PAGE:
There was a lot riding on COP26. While one single conference could never mitigate the climate crisis once and for all, a lot of important puzzle pieces came together in Glasgow this year – powerful people, powerful ideas, and powerful commitments.
While there were certainly achievements, there were also disappointments. The likes of India and China watering down the global commitment to reducing coal generation put a dampener on the conference’s outcomes.
This came in stark contrast to the rising stars of the fight against the climate crisis: climate-vulnerable small nations from the Caribbean to the Pacific Island states, many of which were unable to send leaders to attend in person.
While some countries let the side down, there were unexpected wins – namely from within the private sector, from leaders who showed up and committed to change more than ever before. By its nature, the COP brings together voices and ideas from across business, politics, society, and science, and this was certainly true in Glasgow.
For me, it was these unlikely conversations, between people who wouldn’t ordinarily come together, that led to some of the most meaningful outcomes at COP26.
Building partnership from problems
Conversation is crucial to making anything happen. This time, for the first time, it felt like the public and private sectors, as well as activists and scientists, came together to touch, feel, and experience what our global climate response could and should be. Thanks to this, we saw more hunger and desire for change than we ever have.
In itself, that’s a huge step forward. But more than that, these conversations had consequences – they helped form unlikely partnerships between organisations that in many cases wouldn’t ordinarily share a room, never mind a goal.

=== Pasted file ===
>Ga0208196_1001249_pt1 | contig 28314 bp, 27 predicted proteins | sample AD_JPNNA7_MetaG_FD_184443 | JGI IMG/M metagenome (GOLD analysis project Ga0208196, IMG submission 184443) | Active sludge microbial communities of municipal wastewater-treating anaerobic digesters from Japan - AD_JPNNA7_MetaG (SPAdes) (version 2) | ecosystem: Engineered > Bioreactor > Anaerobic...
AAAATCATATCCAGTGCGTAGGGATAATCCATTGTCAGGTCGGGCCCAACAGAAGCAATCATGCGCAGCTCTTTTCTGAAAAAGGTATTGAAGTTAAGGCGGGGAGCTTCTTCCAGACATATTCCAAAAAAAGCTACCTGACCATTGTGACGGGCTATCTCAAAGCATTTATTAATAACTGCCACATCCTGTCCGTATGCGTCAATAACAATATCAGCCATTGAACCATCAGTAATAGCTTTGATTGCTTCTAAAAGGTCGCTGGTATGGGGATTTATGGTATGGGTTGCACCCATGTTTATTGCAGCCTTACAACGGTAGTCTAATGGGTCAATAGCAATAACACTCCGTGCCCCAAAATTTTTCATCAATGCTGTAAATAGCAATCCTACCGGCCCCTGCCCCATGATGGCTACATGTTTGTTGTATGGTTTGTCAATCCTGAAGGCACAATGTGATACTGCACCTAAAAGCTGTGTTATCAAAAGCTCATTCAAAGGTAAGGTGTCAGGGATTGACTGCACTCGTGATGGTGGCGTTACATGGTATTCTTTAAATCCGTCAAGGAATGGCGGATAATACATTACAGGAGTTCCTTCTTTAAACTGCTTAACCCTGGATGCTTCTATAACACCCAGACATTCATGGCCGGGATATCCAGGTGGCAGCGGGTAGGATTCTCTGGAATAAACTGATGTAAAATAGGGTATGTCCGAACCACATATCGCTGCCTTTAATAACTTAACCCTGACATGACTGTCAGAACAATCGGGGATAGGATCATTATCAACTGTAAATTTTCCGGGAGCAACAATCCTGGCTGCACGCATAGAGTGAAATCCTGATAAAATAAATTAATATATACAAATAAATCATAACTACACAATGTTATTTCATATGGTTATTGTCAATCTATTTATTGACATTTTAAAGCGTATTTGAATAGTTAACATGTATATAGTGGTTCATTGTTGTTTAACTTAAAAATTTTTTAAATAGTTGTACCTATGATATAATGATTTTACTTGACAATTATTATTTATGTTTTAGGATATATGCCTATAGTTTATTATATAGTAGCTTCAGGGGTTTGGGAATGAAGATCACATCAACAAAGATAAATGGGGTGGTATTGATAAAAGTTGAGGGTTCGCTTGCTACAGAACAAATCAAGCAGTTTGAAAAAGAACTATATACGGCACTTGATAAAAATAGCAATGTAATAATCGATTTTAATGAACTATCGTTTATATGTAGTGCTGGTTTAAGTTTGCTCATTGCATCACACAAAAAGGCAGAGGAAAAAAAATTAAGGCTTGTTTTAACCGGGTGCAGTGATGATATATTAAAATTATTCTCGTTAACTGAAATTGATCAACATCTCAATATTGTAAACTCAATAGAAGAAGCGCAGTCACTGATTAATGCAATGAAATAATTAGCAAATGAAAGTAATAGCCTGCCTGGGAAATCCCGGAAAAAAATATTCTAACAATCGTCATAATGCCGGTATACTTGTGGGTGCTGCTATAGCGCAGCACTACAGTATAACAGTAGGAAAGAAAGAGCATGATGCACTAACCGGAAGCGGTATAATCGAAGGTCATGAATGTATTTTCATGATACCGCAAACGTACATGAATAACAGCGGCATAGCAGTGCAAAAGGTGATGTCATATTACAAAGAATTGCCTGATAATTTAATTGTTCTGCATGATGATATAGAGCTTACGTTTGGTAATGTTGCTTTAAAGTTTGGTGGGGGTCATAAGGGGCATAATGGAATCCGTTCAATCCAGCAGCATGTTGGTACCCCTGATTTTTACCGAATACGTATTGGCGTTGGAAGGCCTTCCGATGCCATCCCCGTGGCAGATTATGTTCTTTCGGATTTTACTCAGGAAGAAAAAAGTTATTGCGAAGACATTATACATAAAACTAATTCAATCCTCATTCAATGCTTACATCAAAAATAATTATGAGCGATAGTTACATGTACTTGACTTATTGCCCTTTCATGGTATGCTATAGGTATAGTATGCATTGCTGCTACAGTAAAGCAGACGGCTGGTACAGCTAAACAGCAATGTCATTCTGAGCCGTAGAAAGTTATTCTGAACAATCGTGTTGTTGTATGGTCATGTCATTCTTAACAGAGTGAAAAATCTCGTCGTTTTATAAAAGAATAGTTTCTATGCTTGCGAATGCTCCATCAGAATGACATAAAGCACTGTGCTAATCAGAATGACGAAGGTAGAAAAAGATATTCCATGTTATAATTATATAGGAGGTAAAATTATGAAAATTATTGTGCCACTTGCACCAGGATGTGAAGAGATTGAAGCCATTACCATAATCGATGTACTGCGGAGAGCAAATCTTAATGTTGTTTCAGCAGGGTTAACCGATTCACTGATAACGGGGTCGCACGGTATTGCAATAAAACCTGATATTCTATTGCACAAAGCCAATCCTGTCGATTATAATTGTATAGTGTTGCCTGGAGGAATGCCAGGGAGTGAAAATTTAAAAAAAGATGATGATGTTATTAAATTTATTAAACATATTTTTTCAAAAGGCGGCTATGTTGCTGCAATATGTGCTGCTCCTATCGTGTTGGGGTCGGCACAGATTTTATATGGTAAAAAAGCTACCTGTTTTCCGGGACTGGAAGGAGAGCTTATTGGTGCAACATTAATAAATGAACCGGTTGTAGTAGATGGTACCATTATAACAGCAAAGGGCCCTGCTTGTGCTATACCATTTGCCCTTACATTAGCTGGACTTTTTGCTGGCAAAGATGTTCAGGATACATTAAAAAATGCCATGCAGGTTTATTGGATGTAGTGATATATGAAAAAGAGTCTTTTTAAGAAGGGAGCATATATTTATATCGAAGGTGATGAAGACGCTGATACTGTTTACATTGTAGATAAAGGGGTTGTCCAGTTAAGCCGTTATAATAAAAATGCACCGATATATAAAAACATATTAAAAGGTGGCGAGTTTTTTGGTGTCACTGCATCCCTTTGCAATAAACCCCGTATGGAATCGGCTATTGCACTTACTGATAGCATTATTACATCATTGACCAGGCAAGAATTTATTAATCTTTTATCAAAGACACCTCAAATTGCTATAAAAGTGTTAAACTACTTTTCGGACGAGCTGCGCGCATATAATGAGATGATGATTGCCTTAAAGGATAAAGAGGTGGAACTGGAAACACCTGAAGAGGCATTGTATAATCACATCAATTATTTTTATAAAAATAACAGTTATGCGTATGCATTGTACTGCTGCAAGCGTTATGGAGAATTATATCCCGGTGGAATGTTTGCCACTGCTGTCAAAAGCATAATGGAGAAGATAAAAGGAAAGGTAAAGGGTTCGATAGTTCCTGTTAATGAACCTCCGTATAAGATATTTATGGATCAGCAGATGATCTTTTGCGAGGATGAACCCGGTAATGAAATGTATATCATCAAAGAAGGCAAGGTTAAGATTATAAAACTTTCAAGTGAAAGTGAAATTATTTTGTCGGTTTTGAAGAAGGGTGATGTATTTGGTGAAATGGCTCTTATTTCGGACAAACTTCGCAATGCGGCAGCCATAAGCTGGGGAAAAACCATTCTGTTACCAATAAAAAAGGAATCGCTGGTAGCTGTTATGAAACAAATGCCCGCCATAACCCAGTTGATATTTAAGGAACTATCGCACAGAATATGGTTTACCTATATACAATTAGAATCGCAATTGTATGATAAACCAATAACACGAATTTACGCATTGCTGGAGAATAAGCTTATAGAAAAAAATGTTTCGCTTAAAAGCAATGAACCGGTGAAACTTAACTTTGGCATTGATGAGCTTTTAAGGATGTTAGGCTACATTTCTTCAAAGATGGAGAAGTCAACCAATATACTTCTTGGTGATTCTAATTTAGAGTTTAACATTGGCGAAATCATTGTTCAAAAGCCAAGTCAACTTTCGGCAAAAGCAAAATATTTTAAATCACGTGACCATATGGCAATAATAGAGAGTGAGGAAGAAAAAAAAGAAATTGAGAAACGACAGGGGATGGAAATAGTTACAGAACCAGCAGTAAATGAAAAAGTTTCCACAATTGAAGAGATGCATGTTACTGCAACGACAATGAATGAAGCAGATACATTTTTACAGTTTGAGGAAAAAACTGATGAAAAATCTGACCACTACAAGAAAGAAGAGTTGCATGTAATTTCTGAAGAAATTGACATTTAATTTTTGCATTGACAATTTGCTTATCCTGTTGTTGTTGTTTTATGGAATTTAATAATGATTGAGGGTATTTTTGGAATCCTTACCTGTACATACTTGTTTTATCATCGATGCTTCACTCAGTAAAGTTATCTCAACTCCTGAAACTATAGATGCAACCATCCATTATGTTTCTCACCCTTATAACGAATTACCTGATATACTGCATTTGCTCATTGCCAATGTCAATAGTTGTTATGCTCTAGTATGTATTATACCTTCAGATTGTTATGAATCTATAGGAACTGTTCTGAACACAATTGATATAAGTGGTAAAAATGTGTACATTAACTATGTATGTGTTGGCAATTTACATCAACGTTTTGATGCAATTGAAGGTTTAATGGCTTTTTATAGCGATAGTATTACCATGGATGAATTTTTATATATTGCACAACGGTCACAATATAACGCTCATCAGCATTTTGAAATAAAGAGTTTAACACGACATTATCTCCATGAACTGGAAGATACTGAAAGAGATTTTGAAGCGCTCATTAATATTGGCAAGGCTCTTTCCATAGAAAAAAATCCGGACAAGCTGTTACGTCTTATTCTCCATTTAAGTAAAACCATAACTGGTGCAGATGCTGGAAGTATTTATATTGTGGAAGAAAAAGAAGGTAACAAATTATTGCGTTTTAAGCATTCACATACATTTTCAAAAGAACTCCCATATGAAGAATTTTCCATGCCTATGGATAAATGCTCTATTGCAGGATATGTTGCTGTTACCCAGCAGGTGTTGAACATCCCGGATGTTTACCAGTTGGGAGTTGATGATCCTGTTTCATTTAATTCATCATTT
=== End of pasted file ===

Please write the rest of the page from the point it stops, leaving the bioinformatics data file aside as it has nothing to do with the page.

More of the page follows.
Currently, so much of how we judge what it is to ‘do business’ is focussed on the end customer – usually your average consumer. But at COP26, the conversation was flipped on its head. What if we focus doing business on resource? What if resources are what we – businesses, but also people and planet – are competing for? It’s this conversation that will go a long way to solving some of the most pressing issues around climate change.
Take two companies who might never normally work together – an aerospace giant and a consumer goods conglomerate, for instance. Their customers couldn’t be further apart. But what they both have in common is the amount of water they use in their operations – and the impact this is having on the planet, and their ESG goals.
If both companies have manufacturing plants in the same water-scarce regions, can they work together to ease the pressure they’re causing? Can they innovate to further their decarbonisation efforts while they’re at it? By flipping the conversation from customers to resources, real change could happen.
Even better, private companies can involve start-ups, charities, and the younger voices – many of whom shouted the loudest and made the greatest impact at COP26 – to bring innovation to the fore and make these ideas reality.
In the next five years, I’m hopeful we can build on this focus on resource, so that every business conversation leads with it. This will be a huge shift in strategy, but it’s absolutely critical to mitigating the climate crisis. After showing up more purposefully than ever before at COP26, the private sector now has a responsibility to deliver on the promises it made. Most companies will only be able to achieve this by working together, with a network of trusted partners, unlikely or otherwise.
Impatience for change
It’s these intersections, of huge conglomerates with small start-ups, researchers with private companies, government funding with VCs, that should put the pieces we need in place. The unlikely conversations that forged these partnerships chiselled away at the crux of climate issues. It’s this chiselling that will lead to the action we need to see – whatever the end goal.
Now that the conference is over, we need more. The momentum must continue, not dwindle. We need to see an even greater hunger and desire to take action, from everyone involved. It’s not enough to simply show up, nor to make promises with no concrete means of delivering. COP26 will only have truly succeeded if these promises turn into positive change.
At the core of this is working with an ecosystem of partners, sourced from across the worlds of business, politics, science, and beyond. Only then will the best ideas evolve, will innovation thrive, and will change happen.